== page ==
A Brazilian man with elephantiasis, a rare condition in which people's limbs become discolored and swell to enormous sizes, was recently featured on the popular Animal Planet show "River Monsters," which often films in tropical, heavily forested locales.

As the name "elephantiasis" implies, the condition causes a person's limb to resemble that of an elephant.

Elephantiasis is actually a complication of a parasitic infection called lymphatic filariasis. More than 120 million people in 73 countries have this infection, according to the Centers for Disease Control and Prevention (CDC).

The worm-like parasites that cause the infection are spread by mosquito bites, said Dr. Amesh Adalja, an infectious-disease specialist and a senior associate at the University of Pittsburgh Medical Center's Center for Health Security.

However, most people who become infected with the parasites do not have any symptoms, Adalja told Live Science. And only some develop long-term symptoms, such as elephantiasis, he said. It's unclear why some people go on to develop elephantiasis and others do not, he added.

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Once in the body, the parasite lives in the lymphatic system, according to the CDC.  The lymphatic system, which includes the lymph nodes, is a network of tissues and organs in the body that help rid the body of waste. When it is not working properly, lymph (a clear fluid containing white blood cells) can build up. [The 10 Most Diabolical and Disgusting Parasites]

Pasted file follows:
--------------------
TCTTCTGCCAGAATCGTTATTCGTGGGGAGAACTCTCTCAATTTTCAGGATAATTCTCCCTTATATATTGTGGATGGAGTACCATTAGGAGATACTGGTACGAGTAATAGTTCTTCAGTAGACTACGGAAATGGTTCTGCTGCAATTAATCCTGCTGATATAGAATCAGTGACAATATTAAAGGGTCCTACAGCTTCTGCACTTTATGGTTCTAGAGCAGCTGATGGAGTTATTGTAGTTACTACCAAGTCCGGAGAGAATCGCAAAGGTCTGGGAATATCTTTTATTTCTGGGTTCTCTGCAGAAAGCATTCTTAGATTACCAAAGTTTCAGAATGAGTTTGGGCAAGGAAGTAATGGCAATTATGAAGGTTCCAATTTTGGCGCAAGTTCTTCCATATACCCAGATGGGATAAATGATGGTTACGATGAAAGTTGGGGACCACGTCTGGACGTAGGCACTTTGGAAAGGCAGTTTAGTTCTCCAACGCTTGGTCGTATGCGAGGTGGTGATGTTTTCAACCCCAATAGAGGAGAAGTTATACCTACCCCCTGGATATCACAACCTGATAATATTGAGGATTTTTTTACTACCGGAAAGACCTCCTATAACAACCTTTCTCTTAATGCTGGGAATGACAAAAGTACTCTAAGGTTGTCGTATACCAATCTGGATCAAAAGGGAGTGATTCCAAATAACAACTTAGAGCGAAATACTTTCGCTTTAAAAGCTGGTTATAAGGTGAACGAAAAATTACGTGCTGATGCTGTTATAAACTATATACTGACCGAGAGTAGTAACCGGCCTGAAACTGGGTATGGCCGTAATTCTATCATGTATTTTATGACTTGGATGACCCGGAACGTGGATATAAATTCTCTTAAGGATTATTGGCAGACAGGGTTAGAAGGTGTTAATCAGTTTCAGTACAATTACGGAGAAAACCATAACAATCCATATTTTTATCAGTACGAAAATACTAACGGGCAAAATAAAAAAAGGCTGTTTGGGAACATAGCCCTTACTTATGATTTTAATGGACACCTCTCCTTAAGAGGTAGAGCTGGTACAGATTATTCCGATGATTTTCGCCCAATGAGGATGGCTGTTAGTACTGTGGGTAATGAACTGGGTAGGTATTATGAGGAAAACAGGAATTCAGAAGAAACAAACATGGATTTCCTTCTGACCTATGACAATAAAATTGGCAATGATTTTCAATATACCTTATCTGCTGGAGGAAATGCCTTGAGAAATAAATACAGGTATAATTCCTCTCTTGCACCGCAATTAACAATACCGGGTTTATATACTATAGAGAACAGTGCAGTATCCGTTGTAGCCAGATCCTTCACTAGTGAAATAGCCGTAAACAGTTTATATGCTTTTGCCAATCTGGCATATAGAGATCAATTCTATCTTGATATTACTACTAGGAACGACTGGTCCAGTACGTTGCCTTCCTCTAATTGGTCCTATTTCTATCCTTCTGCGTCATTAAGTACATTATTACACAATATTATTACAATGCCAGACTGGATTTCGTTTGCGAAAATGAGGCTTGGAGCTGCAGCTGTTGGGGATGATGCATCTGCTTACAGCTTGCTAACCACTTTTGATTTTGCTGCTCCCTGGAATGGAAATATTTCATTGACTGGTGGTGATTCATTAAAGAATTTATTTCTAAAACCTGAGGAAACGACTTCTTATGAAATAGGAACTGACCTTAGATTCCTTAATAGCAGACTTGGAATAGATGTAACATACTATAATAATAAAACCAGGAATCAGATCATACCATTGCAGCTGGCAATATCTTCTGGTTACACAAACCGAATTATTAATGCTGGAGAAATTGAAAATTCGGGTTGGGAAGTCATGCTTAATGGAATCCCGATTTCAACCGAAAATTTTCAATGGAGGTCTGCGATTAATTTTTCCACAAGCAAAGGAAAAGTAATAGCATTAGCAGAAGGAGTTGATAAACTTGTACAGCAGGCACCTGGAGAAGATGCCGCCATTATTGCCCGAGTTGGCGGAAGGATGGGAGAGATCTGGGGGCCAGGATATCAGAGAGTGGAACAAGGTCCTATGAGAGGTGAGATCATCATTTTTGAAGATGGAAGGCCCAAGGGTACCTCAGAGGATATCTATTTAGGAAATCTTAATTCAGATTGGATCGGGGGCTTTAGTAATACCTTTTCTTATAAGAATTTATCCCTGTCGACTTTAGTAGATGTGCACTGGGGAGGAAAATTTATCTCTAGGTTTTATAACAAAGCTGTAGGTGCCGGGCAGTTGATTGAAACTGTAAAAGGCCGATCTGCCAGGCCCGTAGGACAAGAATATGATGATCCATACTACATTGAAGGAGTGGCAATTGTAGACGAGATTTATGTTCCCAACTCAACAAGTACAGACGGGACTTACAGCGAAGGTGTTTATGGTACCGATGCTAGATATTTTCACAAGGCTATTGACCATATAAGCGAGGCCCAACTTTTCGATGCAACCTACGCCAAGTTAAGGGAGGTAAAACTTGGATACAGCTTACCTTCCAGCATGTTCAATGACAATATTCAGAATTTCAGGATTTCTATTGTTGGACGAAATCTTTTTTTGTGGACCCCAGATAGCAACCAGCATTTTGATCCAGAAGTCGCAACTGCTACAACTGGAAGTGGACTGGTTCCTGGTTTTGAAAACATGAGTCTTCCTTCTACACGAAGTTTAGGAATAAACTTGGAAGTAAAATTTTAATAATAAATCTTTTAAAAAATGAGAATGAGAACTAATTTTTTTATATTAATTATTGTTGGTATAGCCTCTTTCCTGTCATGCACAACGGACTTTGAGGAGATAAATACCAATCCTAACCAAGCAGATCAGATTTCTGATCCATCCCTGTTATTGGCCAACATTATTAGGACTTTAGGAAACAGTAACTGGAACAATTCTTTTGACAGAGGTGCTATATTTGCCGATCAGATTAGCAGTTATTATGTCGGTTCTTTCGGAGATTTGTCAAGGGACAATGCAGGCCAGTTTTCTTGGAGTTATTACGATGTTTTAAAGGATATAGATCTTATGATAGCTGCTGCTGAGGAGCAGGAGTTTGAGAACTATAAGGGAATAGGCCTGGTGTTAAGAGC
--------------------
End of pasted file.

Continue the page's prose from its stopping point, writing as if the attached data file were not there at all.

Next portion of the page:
Symptoms develop when the parasites start to alter the lymphatic system, Adalja said. A single mosquito bite is not enough to cause these changes, however. Rather, a person needs to be infected repeatedly with the parasites for symptoms to develop, and each time a person is infected, the damage to the lymphatic system worsens, he said. 

The infection can eventually cause the lymphatic vessels to become so dilated that the lymph fluid pools in a region of the person's body — usually, the limbs, breasts or genitalia, he said. This pooling is what causes the massive swelling associated with elephantiasis.

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The swelling causes the skin to stretch beyond its normal capabilities, Adalja said. This can severely damage the skin, and ultimately lead to the change in color and texture that occurs in elephantiasis, he said.

Although the infection can be treated in its earlier stages with anti-parasitic medications, it's unclear whether treatment is beneficial once a person has developed elephantiasis, Adalja said.

Rather, the goal is to treat people early, before they have such symptoms, he said. Indeed, campaigns to eradicate the disease from affected areas generally target the entire population, he added.

Though the disease is widespread in tropical areas, it's not something that people in the United States need to worry about because the parasite is not found here, Adalja said.

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